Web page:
China Mourns Steve Jobs. But Can It Produce Its Own Tech Visionary? - Global Spin - TIME.com:
Apple products are generally more expensive in China than in the West, despite local disposable income being a fraction of that in the developed world. A thriving black market helps fuel the Apple mania. Beijing street stalls, for instance, already sell iPhone 5 cases—a bit premature since Apple's much anticipated product launch earlier this month turned out to be for an iPhone 4S, not an iPhone 5. Earlier this year, an entire fake Apple store was discovered in southwest China. Want a Steve Jobs action doll? It's available in Beijing.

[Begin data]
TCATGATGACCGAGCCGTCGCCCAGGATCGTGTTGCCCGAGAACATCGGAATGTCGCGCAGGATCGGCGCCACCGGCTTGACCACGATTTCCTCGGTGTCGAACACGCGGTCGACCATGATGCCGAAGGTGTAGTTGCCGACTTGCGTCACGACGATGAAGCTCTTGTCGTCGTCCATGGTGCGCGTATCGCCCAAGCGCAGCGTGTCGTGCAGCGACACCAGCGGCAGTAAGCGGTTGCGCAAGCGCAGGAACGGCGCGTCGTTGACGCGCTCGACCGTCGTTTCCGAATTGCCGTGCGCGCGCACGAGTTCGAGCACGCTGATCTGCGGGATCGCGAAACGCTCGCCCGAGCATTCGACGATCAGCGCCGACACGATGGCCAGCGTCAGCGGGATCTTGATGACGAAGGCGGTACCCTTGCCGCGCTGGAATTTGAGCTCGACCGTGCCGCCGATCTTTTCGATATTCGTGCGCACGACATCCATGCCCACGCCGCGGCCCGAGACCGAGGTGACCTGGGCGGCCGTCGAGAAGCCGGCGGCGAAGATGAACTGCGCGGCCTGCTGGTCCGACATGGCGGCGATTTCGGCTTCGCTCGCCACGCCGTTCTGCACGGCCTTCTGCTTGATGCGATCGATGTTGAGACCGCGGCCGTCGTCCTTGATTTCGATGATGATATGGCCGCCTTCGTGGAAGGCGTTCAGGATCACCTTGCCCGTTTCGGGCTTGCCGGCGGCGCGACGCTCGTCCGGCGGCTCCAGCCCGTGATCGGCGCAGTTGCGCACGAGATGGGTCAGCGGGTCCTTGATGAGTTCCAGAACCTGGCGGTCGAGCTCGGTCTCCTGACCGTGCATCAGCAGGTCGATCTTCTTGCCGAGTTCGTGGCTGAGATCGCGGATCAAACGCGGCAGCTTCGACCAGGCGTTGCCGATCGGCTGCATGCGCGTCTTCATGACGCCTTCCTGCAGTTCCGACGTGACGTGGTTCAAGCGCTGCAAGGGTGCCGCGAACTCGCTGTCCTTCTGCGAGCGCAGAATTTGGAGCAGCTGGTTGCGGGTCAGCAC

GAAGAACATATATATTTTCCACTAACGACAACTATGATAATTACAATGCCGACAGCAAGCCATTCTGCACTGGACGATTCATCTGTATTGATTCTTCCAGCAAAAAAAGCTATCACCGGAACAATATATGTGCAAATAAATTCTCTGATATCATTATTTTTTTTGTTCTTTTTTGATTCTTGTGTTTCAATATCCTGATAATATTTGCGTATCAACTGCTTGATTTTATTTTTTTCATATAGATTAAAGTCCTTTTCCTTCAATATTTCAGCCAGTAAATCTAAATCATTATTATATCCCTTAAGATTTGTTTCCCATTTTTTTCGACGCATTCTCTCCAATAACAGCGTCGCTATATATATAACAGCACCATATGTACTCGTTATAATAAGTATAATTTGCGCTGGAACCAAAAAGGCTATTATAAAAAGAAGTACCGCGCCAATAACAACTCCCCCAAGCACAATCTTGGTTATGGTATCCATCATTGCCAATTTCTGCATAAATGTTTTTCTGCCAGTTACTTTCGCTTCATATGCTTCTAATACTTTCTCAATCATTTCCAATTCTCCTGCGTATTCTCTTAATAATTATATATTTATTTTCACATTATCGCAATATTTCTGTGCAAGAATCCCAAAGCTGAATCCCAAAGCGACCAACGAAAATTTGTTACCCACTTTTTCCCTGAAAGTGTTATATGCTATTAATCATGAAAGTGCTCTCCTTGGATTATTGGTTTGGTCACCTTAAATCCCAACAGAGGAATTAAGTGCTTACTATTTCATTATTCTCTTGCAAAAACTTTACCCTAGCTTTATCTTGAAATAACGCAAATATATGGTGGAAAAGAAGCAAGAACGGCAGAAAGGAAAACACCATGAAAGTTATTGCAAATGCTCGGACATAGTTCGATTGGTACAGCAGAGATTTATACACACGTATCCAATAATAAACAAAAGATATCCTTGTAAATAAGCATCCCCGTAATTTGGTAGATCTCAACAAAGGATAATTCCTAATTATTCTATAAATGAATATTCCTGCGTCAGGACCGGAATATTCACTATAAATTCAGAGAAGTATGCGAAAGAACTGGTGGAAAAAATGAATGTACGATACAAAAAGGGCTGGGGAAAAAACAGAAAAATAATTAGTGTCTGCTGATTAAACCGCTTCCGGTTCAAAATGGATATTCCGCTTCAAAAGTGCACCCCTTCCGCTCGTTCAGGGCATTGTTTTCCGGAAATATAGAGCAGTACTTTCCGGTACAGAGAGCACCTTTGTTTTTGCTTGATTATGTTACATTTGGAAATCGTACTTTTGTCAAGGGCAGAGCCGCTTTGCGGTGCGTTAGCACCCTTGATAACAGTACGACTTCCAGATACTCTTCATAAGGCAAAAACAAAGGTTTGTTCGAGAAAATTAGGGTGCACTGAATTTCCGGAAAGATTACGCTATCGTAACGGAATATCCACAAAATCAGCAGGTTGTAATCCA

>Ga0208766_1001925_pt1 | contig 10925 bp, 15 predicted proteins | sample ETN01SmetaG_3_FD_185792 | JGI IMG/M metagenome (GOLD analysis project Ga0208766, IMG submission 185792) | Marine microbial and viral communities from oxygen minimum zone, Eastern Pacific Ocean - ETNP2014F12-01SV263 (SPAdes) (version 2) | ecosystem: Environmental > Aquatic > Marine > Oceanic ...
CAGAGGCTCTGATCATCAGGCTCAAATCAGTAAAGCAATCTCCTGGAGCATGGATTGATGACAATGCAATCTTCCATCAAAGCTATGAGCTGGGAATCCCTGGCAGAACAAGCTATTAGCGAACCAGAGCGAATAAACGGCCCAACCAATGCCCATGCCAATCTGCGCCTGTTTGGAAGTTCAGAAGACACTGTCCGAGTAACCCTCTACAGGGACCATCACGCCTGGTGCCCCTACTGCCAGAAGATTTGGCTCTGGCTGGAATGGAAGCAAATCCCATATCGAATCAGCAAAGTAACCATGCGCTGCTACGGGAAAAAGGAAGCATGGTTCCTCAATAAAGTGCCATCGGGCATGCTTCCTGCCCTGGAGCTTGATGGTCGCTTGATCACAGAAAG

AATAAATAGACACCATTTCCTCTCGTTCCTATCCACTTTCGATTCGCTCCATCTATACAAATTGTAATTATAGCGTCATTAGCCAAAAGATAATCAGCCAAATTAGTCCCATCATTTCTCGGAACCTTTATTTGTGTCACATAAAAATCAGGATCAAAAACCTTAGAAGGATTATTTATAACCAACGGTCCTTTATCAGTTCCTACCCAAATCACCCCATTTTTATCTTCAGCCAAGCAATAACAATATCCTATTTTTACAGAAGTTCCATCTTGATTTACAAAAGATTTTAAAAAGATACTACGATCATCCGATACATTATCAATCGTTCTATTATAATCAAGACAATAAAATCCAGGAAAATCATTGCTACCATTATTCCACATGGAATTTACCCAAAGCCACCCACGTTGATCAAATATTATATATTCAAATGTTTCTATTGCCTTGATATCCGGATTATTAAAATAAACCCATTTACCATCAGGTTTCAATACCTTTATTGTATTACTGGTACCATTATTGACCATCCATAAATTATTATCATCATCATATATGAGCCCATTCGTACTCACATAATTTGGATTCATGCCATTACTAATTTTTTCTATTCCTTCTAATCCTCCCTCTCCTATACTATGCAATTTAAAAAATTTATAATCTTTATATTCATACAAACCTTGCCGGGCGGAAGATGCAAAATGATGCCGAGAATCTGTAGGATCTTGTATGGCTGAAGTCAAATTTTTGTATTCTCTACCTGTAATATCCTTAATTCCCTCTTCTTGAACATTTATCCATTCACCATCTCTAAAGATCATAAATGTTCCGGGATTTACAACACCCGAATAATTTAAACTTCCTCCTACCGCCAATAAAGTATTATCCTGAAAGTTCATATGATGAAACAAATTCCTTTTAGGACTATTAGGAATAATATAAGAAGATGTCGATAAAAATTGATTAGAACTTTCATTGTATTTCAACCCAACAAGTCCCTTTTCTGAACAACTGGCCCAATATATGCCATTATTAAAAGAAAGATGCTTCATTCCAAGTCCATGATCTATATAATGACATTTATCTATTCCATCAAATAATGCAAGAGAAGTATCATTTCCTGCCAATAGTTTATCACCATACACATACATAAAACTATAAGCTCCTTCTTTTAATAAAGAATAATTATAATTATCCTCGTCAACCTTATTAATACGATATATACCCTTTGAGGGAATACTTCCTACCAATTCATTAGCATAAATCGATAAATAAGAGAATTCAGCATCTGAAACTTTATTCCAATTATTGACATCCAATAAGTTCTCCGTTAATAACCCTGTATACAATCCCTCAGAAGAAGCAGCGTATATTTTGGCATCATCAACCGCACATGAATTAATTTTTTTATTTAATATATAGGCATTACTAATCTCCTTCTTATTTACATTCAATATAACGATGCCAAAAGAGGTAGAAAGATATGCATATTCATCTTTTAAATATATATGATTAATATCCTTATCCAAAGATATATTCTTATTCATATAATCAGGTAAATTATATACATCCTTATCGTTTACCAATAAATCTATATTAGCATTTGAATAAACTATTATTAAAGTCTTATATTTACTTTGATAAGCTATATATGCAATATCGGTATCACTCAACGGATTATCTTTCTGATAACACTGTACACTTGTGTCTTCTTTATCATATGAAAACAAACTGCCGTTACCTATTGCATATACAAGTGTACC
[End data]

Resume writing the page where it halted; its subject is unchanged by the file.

I can't think of a Western company more revered in China than Apple is. Its products, which aren't modified for a Chinese audience but instead represent a universal design aesthetic, are the ultimate totem of the Chinese Dream. Much has been made of Jobs' ties to Buddhism, how Eastern spirituality shaped the pure, pared-down beauty of Apple products. (Many Chinese would be distressed, no doubt, to find out that Beijing's nemesis, the Dalai Lama, was once featured in an Apple ad.) But for many in China's tech-obsessed generation, Jobs represented, I think, the triumph of an American Dream nourished by creativity and individuality. For as much as China churns out more engineers and programmers than America does, it has yet to produce a Steve Jobs.